More technically, baking powder reacts a basic ingredient or alkali with an acidic ingredient. The reaction is enabled by the presence of water or heat. In a double acting baking powder, the 2nd reaction requires a certain amount of heat to be triggered, but it is still a reaction between an acid and a base.

So the limiting factor is whichever of the acidic or basic ingredient there is less of.

For example, if you added more lemon juice to a quick bread based on baking powder, there would just be a surplus of acid. If you add more baking soda to a balanced bread, there would be an excess of base (which would also taste a little metallic, as baking soda tends to).

However, there is no need to get the two ingredients perfectly balanced; that is just an incorrect supposition. Many or even most baked goods are probably a little bit acidic from fruit, buttermilk, or other ingredients, even after they are baked. If you look at a chart showing the pH of common ingredients, you will see that most are slightly acidic, such as flour and butter, even when you wouldn't expect it.


Per Harold McGee in On Food and Cooking, 2004 edition, pp. 535:

A rule of thumb for balancing baking soda and acid is 1/2 teaspoon of baking soda to:

  • 1 cup of fermented milk
  • 1 teaspoon lemon juice or vinegar
  • 1 1/4 teaspoons cream of tartar
  • I'm not sure whether you answered the question. My concern is the 2nd reaction. Yes, it's still the same kind of reaction between an acid and a base. But if, as I posited earlier, the batter is already quite acidic (and includes no baking soda) before the 1st reaction happens, won't the 1st reaction use up all the alkalines in the baking powder, leaving nothing left for the 2nd reaction to happen? If true, then baking powder won't behave any differently than pure baking soda in particularly acidic recipes from a leavening standpoint (aside from requiring more of it).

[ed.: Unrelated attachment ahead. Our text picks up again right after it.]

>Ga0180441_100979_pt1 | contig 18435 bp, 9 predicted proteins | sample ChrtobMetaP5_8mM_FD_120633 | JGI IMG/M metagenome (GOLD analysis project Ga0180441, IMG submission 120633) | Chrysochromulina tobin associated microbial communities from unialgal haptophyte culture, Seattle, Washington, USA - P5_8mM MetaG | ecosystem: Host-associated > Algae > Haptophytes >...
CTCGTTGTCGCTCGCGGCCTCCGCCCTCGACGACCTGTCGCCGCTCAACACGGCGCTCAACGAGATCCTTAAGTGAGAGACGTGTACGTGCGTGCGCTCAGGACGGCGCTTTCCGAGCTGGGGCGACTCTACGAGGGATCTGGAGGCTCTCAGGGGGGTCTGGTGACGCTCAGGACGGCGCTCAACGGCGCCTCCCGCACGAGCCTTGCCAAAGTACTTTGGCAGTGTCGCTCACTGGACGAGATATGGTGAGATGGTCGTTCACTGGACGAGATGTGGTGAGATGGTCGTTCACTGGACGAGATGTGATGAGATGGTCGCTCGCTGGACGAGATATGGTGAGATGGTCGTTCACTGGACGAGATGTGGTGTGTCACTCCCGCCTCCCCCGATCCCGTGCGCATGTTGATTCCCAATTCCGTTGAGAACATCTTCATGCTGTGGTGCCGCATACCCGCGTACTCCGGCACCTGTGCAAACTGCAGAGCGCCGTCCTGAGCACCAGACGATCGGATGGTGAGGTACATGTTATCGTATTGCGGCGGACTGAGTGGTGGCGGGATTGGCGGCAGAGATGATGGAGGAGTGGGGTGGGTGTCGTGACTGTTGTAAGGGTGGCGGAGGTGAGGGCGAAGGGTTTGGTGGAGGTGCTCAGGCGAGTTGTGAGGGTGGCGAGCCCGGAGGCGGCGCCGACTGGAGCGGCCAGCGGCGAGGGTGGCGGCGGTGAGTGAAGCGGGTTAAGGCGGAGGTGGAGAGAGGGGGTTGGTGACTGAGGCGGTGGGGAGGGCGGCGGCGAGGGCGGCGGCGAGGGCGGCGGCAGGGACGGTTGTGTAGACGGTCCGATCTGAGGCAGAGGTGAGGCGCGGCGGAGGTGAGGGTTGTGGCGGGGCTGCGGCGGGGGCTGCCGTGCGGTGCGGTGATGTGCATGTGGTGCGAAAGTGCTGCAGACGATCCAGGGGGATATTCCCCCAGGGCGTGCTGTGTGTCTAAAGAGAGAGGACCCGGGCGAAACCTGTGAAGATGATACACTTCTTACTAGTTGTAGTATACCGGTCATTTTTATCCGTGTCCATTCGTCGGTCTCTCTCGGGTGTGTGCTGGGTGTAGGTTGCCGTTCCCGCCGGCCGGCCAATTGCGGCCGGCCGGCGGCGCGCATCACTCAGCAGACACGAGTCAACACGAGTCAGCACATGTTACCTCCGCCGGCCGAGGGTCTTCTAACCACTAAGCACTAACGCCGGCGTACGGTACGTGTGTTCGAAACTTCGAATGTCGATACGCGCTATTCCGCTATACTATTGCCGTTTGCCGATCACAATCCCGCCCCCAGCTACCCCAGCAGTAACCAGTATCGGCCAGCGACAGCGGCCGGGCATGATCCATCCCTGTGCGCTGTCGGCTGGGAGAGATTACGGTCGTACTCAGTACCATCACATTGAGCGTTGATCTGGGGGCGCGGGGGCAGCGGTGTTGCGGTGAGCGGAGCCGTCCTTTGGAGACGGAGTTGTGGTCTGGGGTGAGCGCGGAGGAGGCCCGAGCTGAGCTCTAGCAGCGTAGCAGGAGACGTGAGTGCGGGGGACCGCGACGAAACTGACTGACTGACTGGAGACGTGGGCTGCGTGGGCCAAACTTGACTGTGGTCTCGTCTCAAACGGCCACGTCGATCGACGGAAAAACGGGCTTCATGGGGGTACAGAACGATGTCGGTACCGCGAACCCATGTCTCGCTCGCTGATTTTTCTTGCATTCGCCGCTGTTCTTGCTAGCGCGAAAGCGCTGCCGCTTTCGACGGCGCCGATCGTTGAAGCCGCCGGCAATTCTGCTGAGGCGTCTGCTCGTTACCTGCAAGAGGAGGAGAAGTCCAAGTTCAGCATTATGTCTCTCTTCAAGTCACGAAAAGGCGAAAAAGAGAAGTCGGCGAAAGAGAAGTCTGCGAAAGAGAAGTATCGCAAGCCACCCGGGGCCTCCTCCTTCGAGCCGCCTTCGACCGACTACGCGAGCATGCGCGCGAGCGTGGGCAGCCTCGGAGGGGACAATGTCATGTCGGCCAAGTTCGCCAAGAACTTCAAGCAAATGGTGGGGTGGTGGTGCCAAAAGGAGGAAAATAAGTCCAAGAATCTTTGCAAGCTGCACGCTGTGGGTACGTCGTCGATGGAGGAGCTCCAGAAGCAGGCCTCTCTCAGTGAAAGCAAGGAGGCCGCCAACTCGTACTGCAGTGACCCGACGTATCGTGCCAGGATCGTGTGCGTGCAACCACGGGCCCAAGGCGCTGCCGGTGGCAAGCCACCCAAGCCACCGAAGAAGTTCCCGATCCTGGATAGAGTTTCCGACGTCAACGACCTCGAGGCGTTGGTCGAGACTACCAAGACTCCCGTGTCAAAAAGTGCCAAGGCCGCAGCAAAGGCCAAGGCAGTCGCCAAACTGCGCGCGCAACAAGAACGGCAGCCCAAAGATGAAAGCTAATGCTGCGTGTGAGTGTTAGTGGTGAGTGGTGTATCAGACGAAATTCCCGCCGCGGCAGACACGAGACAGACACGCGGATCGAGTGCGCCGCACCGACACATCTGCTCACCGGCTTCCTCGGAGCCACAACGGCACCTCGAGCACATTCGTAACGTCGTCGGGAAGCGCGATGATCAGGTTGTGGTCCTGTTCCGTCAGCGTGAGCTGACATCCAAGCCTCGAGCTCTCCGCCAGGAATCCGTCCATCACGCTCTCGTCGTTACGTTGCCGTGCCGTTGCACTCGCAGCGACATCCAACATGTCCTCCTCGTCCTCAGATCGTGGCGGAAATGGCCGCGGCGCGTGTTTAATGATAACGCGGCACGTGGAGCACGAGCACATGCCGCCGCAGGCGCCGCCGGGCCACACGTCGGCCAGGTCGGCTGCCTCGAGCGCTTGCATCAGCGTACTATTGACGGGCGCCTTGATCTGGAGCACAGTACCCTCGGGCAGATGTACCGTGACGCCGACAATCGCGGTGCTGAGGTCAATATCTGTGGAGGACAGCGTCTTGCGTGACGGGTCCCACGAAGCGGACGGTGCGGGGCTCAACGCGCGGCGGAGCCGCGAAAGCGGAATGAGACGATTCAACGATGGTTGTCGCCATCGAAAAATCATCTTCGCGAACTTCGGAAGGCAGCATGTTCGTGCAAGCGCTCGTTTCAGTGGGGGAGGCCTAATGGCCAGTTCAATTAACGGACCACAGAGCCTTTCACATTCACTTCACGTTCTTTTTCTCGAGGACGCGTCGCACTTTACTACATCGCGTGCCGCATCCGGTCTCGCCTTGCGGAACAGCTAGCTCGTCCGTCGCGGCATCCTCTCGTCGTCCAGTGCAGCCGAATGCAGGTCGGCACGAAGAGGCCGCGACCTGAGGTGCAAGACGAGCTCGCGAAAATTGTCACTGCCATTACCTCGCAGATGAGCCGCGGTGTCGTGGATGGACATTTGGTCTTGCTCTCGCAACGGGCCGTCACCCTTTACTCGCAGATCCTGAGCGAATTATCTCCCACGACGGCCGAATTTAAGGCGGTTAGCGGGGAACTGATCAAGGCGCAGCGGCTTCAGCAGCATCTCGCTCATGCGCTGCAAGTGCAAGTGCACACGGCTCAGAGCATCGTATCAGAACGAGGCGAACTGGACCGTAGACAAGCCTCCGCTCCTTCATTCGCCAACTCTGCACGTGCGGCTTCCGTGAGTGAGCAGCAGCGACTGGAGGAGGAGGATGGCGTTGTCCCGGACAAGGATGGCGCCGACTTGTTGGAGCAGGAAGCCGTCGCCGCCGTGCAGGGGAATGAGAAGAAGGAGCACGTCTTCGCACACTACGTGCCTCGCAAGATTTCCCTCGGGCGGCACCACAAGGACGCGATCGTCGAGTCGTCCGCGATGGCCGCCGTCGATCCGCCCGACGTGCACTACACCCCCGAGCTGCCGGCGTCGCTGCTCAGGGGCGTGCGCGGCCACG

– Hinrik
    Commented Apr 18, 2013 at 17:44
  • You will be fine... almost all recipes have an excess of acid.
    – SAJ14SAJ
    Commented Apr 18, 2013 at 17:45
  • But how does that work? It would make sense to me if it were the alkalines in the baking powder which would only react when heated. As long as there's more acid left in the batter, what would prevent all the alkalines in the baking powder from reacting when exposed to moisture? Why would there be anything left for the 2nd reaction?
    – Hinrik
    Commented Apr 18, 2013 at 17:54
  • That is an interesting question, and I am having hard time finding the exact chemical constituents of a particular baking powder--and the thing is, they all vary. Still, I can tell you from 30 years of experience, in practice it is not an issue, even if it should be in theory. What brand of baking powder (from what country) are you using?
    – SAJ14SAJ
    Commented Apr 18, 2013 at 18:08
  • I'm not having any issues with the recipes I'm using, it's just something I've been wondering about. I've been using Magic Baking Powder by Kraft Canada, which is composed of corn starch, monocalcium phosphate, and sodium bicarbonate. Don't know the exact ratios, though.
    – Hinrik
    Commented Apr 18, 2013 at 18:19

The first reaction is chemical in both.There are no more bubbles formed in baking powder vs baking soda but the corn starch combined with water in baking powder coats the bubbles if you will,by creating a less porous membrane allowing the gasses to expand more,therefore more body, when introduced to heat.

  • oh wow, how did you learn about that? Is there an article online that would give me more information?
    – elbrant
    Commented Feb 17, 2019 at 0:25